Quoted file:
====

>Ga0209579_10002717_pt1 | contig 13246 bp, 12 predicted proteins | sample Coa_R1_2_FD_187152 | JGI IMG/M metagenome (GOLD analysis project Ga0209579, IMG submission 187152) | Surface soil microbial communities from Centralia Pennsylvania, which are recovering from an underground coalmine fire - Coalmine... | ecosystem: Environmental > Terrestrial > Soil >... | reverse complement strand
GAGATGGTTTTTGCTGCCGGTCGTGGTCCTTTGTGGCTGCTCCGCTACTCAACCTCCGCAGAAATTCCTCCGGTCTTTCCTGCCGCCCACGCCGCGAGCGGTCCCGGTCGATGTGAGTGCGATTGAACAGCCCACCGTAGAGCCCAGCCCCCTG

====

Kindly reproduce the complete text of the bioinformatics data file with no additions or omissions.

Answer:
>Ga0209579_10002717_pt1 | contig 13246 bp, 12 predicted proteins | sample Coa_R1_2_FD_187152 | JGI IMG/M metagenome (GOLD analysis project Ga0209579, IMG submission 187152) | Surface soil microbial communities from Centralia Pennsylvania, which are recovering from an underground coalmine fire - Coalmine... | ecosystem: Environmental > Terrestrial > Soil >... | reverse complement strand
GAGATGGTTTTTGCTGCCGGTCGTGGTCCTTTGTGGCTGCTCCGCTACTCAACCTCCGCAGAAATTCCTCCGGTCTTTCCTGCCGCCCACGCCGCGAGCGGTCCCGGTCGATGTGAGTGCGATTGAACAGCCCACCGTAGAGCCCAGCCCCCTG